Let’s start TypeScript – Part 1

TypeScript isn't really a new language, it's a way of writing code in the next generation of JavaScript before it's fully supported by all browsers. By the time that browser support for ES6 is there, we'll be all writing TypeScript using ES9 features that 'transpile' down to ES6 code! Of course, there are cool features of the typescript compiler and related tools that are nothing to do with the JavaScript language standard, but you get the idea!

The key point is that TypeScript is a superset of JavaScript. JavaScript is TypeScript without all the new features and strict compiler checks. For this reason, TypeScript is nothing to be afraid of if you are already developing in JavaScript. You can convert your JavaScript into TypeScript with very little effort and then start to make use of the new features available in ES6 gradually over time.

This 2 part post is going to take the DependantOptionset.js JavaScript from the olds SDK samples and walk through converting it to TypeScript in the hope that it will help you see how easy it is to start using TypeScript!

Step 1 – Setup up your TypeScript project

I'm going to use Visual Studio 2017 because I like the fact that I can develop C# Plugins and TypeScript in the same IDE – but you could equally use VSCode.

  1. Download and install Node.js from https://nodejs.org/en/
  2. Select the 'Current' build and install.
  3. Open Visual Studio and install the 'Open Command Line' extension using Tools->Extensions and Updates…
  4. Search for 'Open Command Line' and select Download
  5. Restart Visual Studio to install the extension
  6. Select New -> Project
  7. Pick ASP.NET Empty Web Site
  8. Select Add->Add New Item…
  9. Select TypeScript config file
  10. Add the compileOnSave option:
    {
        "compilerOptions": {
            "noImplicitAny": false,
            "noEmitOnError": true,
            "removeComments": false,
            "sourceMap": true,
            "target": "es5"
        },
      "compileOnSave":  true,
      "exclude": [
        "node_modules",
        "wwwroot"
      ]
    }
  11. Add a folder WebResources with a subfolder js, and then place the SDK.DependentOptionSet.js file in that folder (you can pick up the file from the old SDK sample)
  12. I use spkl to deploy Web Resources, so use the NuGet Package Manager (Tools-> NuGet Package Manager -> Package Manager Console) to run
    Install-Package spkl
  13. Edit the spkl.json file to point to the SDK.DependentOptionSet.js file:
    {
      "webresources": [
        {
          "profile": "default,debug",
          "root": "Webresources/",
          "files": [
            {
                "uniquename": "sdk_/js/SDK.DependentOptionSet.js",
                "file": "js\\SDK.DependentOptionSet.js",
                "description": ""
            }
          ]
        }
      ]
    }
  14. Select the Web Site Project in the Solution Explorer and use the Alt-Space shortcut to open the command line
  15. Enter the following command on the command prompt that popups up:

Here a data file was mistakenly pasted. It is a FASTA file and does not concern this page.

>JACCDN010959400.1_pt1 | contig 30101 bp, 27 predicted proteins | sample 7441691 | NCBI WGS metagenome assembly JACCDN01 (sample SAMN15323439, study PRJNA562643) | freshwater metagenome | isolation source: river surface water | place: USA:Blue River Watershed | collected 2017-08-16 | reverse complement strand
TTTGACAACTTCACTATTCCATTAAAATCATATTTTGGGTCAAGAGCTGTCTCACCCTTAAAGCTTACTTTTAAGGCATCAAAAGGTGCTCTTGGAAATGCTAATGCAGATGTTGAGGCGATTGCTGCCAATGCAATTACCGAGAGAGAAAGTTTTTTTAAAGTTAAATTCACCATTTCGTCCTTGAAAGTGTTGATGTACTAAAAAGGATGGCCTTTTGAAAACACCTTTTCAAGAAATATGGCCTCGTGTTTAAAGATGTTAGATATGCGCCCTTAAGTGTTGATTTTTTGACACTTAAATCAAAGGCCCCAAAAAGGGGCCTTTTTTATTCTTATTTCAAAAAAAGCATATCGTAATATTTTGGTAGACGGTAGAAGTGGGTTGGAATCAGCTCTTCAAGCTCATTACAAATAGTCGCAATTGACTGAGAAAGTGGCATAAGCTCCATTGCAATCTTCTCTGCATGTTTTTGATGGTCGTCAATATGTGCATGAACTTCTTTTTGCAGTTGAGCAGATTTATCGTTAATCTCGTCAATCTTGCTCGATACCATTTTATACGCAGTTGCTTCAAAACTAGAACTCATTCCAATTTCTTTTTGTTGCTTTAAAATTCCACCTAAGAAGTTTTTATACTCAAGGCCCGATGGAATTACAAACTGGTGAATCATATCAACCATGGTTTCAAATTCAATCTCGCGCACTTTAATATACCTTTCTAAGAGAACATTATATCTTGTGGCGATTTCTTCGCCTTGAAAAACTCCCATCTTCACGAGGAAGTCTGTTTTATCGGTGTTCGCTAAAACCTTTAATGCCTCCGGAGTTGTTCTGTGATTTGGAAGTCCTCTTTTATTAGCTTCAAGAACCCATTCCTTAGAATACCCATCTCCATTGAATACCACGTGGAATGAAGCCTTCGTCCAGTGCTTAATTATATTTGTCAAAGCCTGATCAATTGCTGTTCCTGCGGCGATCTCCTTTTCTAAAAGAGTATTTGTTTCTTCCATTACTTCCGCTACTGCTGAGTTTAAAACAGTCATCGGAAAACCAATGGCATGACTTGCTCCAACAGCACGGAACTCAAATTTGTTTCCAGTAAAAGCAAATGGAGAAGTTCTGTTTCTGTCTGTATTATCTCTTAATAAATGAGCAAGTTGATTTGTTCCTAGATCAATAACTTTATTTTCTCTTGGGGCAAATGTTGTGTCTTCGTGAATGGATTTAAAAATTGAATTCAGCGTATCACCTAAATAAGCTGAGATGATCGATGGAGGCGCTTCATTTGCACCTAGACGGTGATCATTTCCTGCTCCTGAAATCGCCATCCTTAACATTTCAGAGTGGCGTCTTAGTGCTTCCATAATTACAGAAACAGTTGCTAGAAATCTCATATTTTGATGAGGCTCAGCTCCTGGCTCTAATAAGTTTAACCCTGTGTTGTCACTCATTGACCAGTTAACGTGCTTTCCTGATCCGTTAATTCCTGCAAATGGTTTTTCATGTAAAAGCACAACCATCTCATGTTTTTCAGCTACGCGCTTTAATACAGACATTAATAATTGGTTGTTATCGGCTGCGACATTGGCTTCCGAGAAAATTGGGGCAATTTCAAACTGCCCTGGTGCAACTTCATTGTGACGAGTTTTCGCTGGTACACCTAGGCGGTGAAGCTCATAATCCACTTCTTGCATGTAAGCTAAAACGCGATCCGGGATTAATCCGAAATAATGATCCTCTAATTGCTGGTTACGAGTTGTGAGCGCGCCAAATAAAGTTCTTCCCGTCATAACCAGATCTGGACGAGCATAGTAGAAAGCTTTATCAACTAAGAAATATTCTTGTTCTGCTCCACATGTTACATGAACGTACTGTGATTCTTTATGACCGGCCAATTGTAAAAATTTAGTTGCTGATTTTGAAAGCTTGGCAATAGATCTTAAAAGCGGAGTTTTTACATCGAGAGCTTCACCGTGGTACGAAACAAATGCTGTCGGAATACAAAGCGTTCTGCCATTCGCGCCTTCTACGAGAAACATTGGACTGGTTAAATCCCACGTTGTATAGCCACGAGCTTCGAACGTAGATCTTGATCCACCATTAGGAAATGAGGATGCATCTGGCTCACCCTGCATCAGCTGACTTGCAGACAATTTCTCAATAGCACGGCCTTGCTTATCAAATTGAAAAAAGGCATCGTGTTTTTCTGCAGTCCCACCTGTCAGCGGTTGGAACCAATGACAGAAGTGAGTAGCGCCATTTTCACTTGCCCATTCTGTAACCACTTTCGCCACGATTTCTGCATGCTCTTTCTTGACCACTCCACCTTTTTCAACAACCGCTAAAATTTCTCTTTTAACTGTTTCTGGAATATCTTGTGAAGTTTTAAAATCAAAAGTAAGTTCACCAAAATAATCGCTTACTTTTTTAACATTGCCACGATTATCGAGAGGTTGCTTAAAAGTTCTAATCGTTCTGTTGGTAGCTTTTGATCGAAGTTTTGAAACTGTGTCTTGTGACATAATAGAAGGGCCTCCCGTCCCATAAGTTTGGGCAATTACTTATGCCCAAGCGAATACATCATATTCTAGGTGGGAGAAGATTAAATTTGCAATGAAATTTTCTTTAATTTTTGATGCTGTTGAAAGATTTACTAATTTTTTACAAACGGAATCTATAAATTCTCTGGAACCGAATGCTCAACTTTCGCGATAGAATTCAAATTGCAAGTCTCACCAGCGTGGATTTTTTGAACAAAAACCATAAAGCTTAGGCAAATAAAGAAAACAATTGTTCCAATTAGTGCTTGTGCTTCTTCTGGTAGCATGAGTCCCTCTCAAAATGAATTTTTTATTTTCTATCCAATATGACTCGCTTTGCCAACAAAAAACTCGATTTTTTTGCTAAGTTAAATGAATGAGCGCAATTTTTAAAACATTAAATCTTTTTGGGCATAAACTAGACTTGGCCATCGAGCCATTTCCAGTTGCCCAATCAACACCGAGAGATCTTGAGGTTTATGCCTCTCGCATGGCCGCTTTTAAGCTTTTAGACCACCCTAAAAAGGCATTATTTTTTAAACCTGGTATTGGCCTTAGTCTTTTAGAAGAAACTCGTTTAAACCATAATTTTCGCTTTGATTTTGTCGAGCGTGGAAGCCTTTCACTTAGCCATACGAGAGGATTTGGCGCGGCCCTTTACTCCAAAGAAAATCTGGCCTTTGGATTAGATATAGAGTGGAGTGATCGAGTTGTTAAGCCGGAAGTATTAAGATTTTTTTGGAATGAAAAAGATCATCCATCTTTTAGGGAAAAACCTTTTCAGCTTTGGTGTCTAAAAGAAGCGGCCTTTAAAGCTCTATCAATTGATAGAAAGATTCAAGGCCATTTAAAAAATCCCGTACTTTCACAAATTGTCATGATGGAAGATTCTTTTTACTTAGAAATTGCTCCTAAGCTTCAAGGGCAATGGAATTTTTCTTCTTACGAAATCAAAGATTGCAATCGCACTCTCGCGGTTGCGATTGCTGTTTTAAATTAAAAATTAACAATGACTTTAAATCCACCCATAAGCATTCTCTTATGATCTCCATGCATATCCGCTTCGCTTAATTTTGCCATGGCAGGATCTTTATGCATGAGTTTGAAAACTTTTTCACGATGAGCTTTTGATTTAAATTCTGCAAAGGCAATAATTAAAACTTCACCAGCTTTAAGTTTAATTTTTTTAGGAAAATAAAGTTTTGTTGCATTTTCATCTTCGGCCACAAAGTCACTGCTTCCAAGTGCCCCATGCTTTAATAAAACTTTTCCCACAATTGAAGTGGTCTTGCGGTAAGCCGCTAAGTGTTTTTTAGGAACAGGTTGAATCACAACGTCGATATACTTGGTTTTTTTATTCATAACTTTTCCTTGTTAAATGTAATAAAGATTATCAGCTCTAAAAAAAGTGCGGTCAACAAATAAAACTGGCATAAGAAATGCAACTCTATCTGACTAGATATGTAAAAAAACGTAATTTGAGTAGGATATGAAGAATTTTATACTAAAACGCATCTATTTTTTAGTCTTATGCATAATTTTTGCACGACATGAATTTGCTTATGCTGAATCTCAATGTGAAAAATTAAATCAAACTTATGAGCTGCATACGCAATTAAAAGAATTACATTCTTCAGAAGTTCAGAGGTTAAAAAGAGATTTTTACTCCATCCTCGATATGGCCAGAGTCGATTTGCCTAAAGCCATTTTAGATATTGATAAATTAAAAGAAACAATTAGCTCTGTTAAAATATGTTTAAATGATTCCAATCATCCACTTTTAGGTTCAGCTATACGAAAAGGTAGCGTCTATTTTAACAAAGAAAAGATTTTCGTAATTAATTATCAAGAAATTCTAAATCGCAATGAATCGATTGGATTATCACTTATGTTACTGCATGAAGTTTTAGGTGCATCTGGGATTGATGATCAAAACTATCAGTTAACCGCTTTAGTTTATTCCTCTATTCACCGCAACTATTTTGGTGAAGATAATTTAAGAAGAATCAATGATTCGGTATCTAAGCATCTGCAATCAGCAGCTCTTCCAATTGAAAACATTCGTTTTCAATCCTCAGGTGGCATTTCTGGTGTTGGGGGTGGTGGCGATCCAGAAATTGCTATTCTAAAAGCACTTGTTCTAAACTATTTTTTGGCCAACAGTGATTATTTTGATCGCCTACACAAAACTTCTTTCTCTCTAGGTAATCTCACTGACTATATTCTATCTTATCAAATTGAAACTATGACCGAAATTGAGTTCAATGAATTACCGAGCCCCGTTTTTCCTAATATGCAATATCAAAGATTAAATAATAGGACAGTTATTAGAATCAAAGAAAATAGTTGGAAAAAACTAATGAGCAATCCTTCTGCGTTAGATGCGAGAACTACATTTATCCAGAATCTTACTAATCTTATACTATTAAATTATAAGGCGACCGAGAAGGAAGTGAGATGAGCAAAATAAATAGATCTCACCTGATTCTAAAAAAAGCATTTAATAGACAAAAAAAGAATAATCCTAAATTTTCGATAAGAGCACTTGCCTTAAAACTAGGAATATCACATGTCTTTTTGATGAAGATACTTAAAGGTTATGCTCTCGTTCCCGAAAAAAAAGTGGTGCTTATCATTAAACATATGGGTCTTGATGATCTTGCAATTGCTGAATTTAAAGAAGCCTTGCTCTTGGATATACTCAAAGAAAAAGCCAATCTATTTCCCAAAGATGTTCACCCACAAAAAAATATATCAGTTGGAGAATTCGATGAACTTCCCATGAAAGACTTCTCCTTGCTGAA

npm init
  16. Accept all the defaults
  17. You should now see a packages.json file in your project folder.
  18. To install the TypeScript definitions for working with the Dynamics client-side SDK, On the same console window enter:
    npm install @types/xrm --save-dev
  19. You will now have a node_modules folder in your project directory.

 

Step 2 – Updates to allow JavaScript to compile as TypeScript

Now you've got your project ready, we can start to use TypeScript.

  1. Copy the SDK.DependentOptionSet.js to a new folder named src and rename to be .ts rather than .js
  2. If you open the TypeScript file you'll start to see some errors that the TypeScript compiled has found since it is adding some stricter checks than ES5 JavaScript:

  3. Let's sort out the namespaces – in ES5 JavaScript, there was no concept of modules or namespaces so we had to manually contruct them – in this case we are creating a namespace of SDK with effectively a type called DependentOptionSet. We can convert this to the following TypeScript:
    namespace SDK {
        export class DependentOptionSet {
            static init(webResourceName) {
    Notice how the class is marked as 'export' so that it will be accessible to other TypeScript code, and the function pointer field init has be converted into a static method.
  4. We can repeat this for all the function pointer fields on the DependentOptionSet class and do the same for the Util class.

The outline will look like:

Step 3 – Attribute Strong Typing

  1. If you look at the methods now you'll start to notice that there are some more errors that the typescript compiled needs help with. The first we'll look at is there is an error on getValue(). This is because the typing for the attribute collection isn't what is expected.

  2. In order that the attribute variables are typed correctly, we change:
    Xrm.Page.data.entity.attributes.get(parentField)
    to
    Xrm.Page.getAttribute<Xrm.Attributes.OptionSetAttribute>(childField)
     
  3. The same should be repeated for the line:
    Xrm.Page.data.entity.attributes.get(parent)
  4. Repeat this for both ParentField and ChildField
  5. Next, we need to deal with TypeScript's type expectations: